Friday, December 5, 2008

Today is Sinterklaas!


The Feast of Saint Nicholas is the evening of 5 December. Here in the USA, we hear the term "Saint Nicholas" or "St. Nick" and we identify him with Santa Claus and Christmas.

In much of Europe, Saint Nicholas Day is celebrated on December 5 or 6. Saint Nicholas and the various observations are described in the Wikipedia article here.
Henk van Kampen has posted an excellent description of the celebration of Sinterklaas in The Netherlands on his excellent Trace Your Dutch Roots blog. He says it is the number one tradition in The Netherlands.
This tradition seems so much more rational than giving gifts on Christmas, which should be a religious holiday for Christians and not the secular holiday that it has become in the USA.
The drawback is, of course, that St. Nicholas Day comes too soon after Thanksgiving, and would shorten the shopping season tremendously. That may not be all bad, of course!
What's the genealogy connection here? If you had Dutch and German ancestors (and probably others), then they probably celebrated Sinterklaas after they emigrated to America with traditions similar to those described in the linked articles. Wouldn't it be interesting to be a time traveler back to the times of our immigrant ancestors and "visit" them to observe their traditions?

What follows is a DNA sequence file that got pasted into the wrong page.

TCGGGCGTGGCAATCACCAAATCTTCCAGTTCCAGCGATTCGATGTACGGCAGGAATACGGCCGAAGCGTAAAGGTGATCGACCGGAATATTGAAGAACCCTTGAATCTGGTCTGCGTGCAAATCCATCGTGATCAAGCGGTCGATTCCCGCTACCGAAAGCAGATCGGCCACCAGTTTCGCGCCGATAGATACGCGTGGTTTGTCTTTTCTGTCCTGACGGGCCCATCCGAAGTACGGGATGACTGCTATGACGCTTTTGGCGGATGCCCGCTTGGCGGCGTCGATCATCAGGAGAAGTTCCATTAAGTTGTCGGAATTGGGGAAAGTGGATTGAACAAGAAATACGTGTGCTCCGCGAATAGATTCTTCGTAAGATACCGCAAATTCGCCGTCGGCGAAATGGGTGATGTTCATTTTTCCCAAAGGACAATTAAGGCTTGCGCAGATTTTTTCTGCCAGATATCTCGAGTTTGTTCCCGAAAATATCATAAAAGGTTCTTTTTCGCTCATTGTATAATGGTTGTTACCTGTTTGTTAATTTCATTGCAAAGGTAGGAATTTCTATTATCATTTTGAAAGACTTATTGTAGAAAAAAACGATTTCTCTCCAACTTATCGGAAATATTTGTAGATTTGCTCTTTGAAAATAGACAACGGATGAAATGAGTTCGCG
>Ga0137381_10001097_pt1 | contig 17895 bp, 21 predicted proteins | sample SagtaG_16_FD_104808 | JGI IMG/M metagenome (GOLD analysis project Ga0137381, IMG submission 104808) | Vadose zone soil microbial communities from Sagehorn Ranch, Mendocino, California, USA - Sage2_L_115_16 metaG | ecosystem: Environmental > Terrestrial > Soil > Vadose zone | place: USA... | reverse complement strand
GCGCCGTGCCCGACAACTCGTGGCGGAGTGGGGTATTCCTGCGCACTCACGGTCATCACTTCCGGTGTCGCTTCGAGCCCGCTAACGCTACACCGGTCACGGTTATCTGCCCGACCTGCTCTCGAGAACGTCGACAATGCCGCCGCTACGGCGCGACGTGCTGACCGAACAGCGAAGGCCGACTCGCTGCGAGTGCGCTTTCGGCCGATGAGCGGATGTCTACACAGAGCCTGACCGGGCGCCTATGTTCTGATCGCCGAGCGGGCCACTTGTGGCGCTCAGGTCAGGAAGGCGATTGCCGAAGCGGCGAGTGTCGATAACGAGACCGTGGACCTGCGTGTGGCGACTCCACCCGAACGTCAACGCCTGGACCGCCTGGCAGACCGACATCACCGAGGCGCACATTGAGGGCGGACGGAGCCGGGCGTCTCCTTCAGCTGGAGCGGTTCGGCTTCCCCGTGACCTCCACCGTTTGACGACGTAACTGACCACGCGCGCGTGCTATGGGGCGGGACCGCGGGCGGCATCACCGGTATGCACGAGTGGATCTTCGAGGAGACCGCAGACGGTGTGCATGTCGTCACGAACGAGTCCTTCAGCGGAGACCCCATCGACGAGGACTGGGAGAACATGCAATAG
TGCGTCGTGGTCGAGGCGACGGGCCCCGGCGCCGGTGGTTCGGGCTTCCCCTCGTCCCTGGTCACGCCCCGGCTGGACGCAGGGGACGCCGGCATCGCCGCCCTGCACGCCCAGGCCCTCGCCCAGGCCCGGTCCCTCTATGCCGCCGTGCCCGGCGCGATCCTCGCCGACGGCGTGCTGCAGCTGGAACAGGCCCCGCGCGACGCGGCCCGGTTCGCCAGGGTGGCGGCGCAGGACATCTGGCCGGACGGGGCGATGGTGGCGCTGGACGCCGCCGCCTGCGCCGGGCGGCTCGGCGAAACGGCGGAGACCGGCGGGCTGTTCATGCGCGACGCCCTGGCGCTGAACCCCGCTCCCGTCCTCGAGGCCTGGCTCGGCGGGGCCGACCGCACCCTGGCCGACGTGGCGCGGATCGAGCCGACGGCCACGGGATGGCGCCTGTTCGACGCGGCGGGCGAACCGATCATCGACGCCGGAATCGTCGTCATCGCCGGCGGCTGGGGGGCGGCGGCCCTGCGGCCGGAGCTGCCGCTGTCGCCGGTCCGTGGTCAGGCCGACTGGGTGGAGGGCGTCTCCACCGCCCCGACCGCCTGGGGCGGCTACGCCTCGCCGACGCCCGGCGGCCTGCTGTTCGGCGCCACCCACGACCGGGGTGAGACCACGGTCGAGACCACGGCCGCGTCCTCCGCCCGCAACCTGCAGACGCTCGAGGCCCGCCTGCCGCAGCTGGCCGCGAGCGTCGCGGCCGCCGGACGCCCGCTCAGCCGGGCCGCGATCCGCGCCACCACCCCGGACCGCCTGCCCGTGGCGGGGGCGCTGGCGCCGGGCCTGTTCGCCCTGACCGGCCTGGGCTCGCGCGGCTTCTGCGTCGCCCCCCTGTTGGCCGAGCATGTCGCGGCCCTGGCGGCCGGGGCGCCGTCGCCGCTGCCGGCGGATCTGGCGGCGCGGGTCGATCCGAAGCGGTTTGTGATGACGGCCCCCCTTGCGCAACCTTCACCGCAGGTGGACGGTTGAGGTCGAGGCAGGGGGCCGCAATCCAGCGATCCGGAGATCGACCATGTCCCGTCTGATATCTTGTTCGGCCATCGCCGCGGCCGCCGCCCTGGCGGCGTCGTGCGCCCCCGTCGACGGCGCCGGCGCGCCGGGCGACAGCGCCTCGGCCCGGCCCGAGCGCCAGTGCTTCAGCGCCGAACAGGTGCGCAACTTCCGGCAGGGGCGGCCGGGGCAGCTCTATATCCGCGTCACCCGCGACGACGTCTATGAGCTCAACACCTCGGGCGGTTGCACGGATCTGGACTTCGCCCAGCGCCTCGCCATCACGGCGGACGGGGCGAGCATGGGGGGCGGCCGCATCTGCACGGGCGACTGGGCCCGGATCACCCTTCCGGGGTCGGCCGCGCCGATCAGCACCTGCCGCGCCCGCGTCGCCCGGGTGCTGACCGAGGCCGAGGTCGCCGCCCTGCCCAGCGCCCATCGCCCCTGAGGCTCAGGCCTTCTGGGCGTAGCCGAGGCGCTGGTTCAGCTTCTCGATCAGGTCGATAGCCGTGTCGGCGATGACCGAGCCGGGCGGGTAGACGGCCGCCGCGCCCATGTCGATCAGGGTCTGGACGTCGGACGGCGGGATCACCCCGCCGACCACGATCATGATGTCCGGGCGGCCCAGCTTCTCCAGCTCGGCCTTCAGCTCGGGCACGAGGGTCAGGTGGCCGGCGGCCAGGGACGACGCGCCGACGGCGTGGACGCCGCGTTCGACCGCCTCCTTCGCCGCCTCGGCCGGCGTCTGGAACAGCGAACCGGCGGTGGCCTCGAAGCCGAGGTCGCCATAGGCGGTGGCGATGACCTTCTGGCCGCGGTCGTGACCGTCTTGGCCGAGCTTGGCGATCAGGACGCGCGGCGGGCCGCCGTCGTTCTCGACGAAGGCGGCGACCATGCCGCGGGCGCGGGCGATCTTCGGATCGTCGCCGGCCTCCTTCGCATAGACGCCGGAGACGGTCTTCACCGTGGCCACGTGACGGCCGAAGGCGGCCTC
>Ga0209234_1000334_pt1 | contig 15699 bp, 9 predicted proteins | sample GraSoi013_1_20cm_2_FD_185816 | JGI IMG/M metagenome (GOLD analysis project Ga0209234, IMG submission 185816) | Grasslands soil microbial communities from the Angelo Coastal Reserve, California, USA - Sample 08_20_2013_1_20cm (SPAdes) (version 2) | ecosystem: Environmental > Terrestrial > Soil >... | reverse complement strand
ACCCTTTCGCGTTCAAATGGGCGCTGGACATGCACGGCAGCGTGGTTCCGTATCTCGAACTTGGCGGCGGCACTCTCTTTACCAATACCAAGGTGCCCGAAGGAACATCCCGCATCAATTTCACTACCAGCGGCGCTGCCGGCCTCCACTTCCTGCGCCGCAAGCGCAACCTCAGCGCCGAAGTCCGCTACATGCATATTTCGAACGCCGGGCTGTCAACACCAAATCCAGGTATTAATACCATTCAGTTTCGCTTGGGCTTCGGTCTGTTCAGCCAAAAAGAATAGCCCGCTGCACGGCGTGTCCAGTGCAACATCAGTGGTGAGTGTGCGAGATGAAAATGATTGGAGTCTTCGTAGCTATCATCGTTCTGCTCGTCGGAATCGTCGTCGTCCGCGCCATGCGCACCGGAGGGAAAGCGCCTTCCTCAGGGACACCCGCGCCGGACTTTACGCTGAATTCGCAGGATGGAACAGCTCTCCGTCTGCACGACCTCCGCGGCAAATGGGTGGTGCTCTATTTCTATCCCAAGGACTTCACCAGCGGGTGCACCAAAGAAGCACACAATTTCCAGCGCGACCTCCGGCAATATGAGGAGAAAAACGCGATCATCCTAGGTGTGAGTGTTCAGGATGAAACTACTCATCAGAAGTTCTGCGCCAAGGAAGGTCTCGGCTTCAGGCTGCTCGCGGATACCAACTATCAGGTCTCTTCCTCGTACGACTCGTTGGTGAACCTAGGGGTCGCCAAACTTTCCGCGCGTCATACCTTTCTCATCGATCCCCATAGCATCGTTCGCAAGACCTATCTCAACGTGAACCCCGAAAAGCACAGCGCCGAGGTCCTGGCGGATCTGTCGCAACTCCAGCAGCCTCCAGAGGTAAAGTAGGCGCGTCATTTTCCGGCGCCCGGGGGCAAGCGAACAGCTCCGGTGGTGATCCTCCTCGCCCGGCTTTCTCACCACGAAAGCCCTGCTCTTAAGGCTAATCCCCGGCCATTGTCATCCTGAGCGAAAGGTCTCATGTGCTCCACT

3 comments:

TamuraJones said...

> This tradition [Sinterklaas] seems so much more rational than giving gifts on Christmas, which should be a religious holiday for Christians and not the secular holiday that it has become in the USA.

Christmas christian and Sinterklaas secular? Rather the other way round.

Christmas is actually what christians call a heathen feast.
Christmas is the feast of the winter solstice, the days getting longer again, the prospect of Spring. Surely one of the more rational reasons for festivities.
Briefly put, the Roman Catholic church decided to try and usurp this feast to make people forget its true meaning and origin.
In contrast, December the 6th is the death day (not birthday as children are typically told) of the Bishop of Myrna, so definitely a christian feast.

pastprologue said...

TamuraJones,

Not true - the Catholic church did no such thing. In fact, it was the pagans who chose the date for their feast because the Catholics were already using it. See this article, called Calculating Christmas for the whole story.

Donna

TamuraJones said...

DonnaPointkouski,

You claim that a well-known fact is not true.
As your evidence you cite an obscure article in a fairly unknown non-academic publication.
That article is neither scientifically sound nor supported by church dogma, and thus far from the "whole story".

- Tamura Jones